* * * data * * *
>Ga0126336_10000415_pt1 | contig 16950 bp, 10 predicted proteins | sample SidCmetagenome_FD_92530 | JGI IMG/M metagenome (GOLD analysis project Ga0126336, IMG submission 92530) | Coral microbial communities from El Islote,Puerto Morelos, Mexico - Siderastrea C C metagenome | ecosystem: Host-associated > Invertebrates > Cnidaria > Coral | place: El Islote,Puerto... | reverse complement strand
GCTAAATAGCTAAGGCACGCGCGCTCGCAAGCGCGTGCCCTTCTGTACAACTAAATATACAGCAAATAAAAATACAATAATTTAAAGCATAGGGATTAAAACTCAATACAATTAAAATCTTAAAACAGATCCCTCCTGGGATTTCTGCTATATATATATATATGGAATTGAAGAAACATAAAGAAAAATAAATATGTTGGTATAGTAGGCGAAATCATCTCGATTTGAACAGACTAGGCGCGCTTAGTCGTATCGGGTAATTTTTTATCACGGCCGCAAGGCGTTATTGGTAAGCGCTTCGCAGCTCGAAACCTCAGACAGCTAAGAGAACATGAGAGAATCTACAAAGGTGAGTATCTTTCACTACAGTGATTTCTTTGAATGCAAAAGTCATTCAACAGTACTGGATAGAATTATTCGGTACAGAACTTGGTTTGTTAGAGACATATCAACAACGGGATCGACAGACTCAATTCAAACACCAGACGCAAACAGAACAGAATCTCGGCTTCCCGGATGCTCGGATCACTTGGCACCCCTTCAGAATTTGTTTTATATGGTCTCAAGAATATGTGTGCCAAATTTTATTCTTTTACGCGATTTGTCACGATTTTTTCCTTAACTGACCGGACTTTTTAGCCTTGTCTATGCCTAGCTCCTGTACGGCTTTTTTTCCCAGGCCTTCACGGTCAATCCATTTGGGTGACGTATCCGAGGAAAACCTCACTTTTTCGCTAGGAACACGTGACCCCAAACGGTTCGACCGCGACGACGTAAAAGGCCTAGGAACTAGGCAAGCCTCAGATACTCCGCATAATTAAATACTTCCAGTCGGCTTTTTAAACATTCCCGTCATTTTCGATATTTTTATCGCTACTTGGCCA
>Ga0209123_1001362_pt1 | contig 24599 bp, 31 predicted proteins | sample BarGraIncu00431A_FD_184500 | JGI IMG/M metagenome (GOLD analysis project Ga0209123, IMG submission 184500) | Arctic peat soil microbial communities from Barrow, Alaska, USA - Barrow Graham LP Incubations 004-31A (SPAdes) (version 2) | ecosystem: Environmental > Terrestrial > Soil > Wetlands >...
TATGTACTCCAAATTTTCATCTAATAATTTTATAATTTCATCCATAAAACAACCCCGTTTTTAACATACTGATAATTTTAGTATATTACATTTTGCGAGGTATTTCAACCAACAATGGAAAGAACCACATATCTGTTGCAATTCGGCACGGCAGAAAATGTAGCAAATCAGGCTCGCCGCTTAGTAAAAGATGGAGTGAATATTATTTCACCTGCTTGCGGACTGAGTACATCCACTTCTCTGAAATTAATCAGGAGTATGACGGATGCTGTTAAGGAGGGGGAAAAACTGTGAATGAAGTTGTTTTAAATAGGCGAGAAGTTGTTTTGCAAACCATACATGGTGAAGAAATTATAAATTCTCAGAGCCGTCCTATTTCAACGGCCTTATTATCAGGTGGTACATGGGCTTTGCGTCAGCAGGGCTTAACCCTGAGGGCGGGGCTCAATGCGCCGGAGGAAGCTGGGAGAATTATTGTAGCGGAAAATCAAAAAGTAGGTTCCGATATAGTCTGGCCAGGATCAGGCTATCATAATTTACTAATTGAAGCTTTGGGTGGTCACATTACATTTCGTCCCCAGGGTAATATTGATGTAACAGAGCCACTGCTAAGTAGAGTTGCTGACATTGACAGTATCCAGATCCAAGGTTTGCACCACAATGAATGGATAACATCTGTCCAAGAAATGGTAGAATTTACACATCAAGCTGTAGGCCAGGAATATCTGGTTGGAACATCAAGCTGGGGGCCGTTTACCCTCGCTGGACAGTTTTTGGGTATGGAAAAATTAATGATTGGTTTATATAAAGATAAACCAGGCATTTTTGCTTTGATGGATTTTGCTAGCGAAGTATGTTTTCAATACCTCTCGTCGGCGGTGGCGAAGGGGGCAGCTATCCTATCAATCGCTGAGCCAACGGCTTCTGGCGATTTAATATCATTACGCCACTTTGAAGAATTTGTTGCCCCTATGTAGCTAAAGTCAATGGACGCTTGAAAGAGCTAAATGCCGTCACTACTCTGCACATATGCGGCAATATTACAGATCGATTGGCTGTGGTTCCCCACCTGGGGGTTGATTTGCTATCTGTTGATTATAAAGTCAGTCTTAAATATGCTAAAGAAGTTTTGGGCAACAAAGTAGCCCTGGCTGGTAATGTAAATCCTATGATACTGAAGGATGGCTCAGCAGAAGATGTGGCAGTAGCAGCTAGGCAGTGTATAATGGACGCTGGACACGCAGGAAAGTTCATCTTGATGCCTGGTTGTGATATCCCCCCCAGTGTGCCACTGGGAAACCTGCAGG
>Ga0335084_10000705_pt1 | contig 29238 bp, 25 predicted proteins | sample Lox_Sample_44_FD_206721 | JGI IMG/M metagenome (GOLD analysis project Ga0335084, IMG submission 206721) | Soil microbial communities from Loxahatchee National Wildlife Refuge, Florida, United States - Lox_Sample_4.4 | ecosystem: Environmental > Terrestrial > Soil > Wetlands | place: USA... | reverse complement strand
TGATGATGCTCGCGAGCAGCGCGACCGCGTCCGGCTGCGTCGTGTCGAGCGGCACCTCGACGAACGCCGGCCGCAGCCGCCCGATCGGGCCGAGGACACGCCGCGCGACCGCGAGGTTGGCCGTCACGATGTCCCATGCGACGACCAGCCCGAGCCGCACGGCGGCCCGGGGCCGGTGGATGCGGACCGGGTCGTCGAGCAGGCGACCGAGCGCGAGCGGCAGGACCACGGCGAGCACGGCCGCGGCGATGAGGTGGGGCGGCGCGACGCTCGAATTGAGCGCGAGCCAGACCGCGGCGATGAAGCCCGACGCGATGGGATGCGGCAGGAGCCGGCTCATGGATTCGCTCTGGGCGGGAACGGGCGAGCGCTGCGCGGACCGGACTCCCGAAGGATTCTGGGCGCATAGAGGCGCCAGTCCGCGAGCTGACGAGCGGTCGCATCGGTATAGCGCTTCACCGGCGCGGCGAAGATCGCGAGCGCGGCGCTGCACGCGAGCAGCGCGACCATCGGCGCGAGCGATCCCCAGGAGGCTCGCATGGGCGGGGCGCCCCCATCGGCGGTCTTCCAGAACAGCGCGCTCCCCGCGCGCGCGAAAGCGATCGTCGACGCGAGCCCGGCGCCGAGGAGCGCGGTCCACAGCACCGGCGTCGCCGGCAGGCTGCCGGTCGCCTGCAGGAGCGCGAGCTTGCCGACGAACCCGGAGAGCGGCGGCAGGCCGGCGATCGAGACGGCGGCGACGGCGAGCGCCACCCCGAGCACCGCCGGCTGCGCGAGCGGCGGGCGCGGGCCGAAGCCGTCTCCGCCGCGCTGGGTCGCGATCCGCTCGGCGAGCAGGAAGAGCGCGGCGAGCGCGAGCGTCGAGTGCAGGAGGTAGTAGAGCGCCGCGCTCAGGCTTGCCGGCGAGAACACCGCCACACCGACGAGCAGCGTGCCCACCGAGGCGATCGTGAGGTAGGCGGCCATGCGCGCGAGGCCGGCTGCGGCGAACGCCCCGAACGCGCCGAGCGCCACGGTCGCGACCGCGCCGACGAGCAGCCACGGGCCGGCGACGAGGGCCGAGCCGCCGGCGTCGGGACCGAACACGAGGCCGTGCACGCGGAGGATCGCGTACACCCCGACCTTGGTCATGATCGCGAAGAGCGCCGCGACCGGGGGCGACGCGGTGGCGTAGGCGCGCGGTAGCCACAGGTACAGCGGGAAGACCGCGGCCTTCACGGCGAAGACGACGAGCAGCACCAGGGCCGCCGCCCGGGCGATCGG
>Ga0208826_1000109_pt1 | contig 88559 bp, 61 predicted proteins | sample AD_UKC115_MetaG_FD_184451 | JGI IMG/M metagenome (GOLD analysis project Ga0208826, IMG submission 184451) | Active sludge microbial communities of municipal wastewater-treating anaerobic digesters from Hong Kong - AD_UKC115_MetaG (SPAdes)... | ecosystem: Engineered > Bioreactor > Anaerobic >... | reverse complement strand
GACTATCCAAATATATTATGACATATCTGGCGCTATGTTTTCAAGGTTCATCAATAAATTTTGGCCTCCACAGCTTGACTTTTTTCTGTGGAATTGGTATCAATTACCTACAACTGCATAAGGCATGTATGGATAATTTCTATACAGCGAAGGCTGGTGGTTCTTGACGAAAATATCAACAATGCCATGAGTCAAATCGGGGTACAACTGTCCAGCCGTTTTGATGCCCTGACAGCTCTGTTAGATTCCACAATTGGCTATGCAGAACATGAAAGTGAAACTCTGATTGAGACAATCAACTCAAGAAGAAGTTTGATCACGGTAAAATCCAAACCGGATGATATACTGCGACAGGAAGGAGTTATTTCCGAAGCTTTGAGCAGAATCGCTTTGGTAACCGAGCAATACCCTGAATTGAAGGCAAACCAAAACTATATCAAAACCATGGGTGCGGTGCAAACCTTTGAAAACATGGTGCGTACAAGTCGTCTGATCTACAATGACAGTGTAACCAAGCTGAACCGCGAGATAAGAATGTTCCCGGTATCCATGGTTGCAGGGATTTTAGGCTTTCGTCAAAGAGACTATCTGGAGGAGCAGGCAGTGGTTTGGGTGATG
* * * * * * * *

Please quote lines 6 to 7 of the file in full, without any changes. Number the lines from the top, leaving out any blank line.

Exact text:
TGATGATGCTCGCGAGCAGCGCGACCGCGTCCGGCTGCGTCGTGTCGAGCGGCACCTCGACGAACGCCGGCCGCAGCCGCCCGATCGGGCCGAGGACACGCCGCGCGACCGCGAGGTTGGCCGTCACGATGTCCCATGCGACGACCAGCCCGAGCCGCACGGCGGCCCGGGGCCGGTGGATGCGGACCGGGTCGTCGAGCAGGCGACCGAGCGCGAGCGGCAGGACCACGGCGAGCACGGCCGCGGCGATGAGGTGGGGCGGCGCGACGCTCGAATTGAGCGCGAGCCAGACCGCGGCGATGAAGCCCGACGCGATGGGATGCGGCAGGAGCCGGCTCATGGATTCGCTCTGGGCGGGAACGGGCGAGCGCTGCGCGGACCGGACTCCCGAAGGATTCTGGGCGCATAGAGGCGCCAGTCCGCGAGCTGACGAGCGGTCGCATCGGTATAGCGCTTCACCGGCGCGGCGAAGATCGCGAGCGCGGCGCTGCACGCGAGCAGCGCGACCATCGGCGCGAGCGATCCCCAGGAGGCTCGCATGGGCGGGGCGCCCCCATCGGCGGTCTTCCAGAACAGCGCGCTCCCCGCGCGCGCGAAAGCGATCGTCGACGCGAGCCCGGCGCCGAGGAGCGCGGTCCACAGCACCGGCGTCGCCGGCAGGCTGCCGGTCGCCTGCAGGAGCGCGAGCTTGCCGACGAACCCGGAGAGCGGCGGCAGGCCGGCGATCGAGACGGCGGCGACGGCGAGCGCCACCCCGAGCACCGCCGGCTGCGCGAGCGGCGGGCGCGGGCCGAAGCCGTCTCCGCCGCGCTGGGTCGCGATCCGCTCGGCGAGCAGGAAGAGCGCGGCGAGCGCGAGCGTCGAGTGCAGGAGGTAGTAGAGCGCCGCGCTCAGGCTTGCCGGCGAGAACACCGCCACACCGACGAGCAGCGTGCCCACCGAGGCGATCGTGAGGTAGGCGGCCATGCGCGCGAGGCCGGCTGCGGCGAACGCCCCGAACGCGCCGAGCGCCACGGTCGCGACCGCGCCGACGAGCAGCCACGGGCCGGCGACGAGGGCCGAGCCGCCGGCGTCGGGACCGAACACGAGGCCGTGCACGCGGAGGATCGCGTACACCCCGACCTTGGTCATGATCGCGAAGAGCGCCGCGACCGGGGGCGACGCGGTGGCGTAGGCGCGCGGTAGCCACAGGTACAGCGGGAAGACCGCGGCCTTCACGGCGAAGACGACGAGCAGCACCAGGGCCGCCGCCCGGGCGATCGG
>Ga0208826_1000109_pt1 | contig 88559 bp, 61 predicted proteins | sample AD_UKC115_MetaG_FD_184451 | JGI IMG/M metagenome (GOLD analysis project Ga0208826, IMG submission 184451) | Active sludge microbial communities of municipal wastewater-treating anaerobic digesters from Hong Kong - AD_UKC115_MetaG (SPAdes)... | ecosystem: Engineered > Bioreactor > Anaerobic >... | reverse complement strand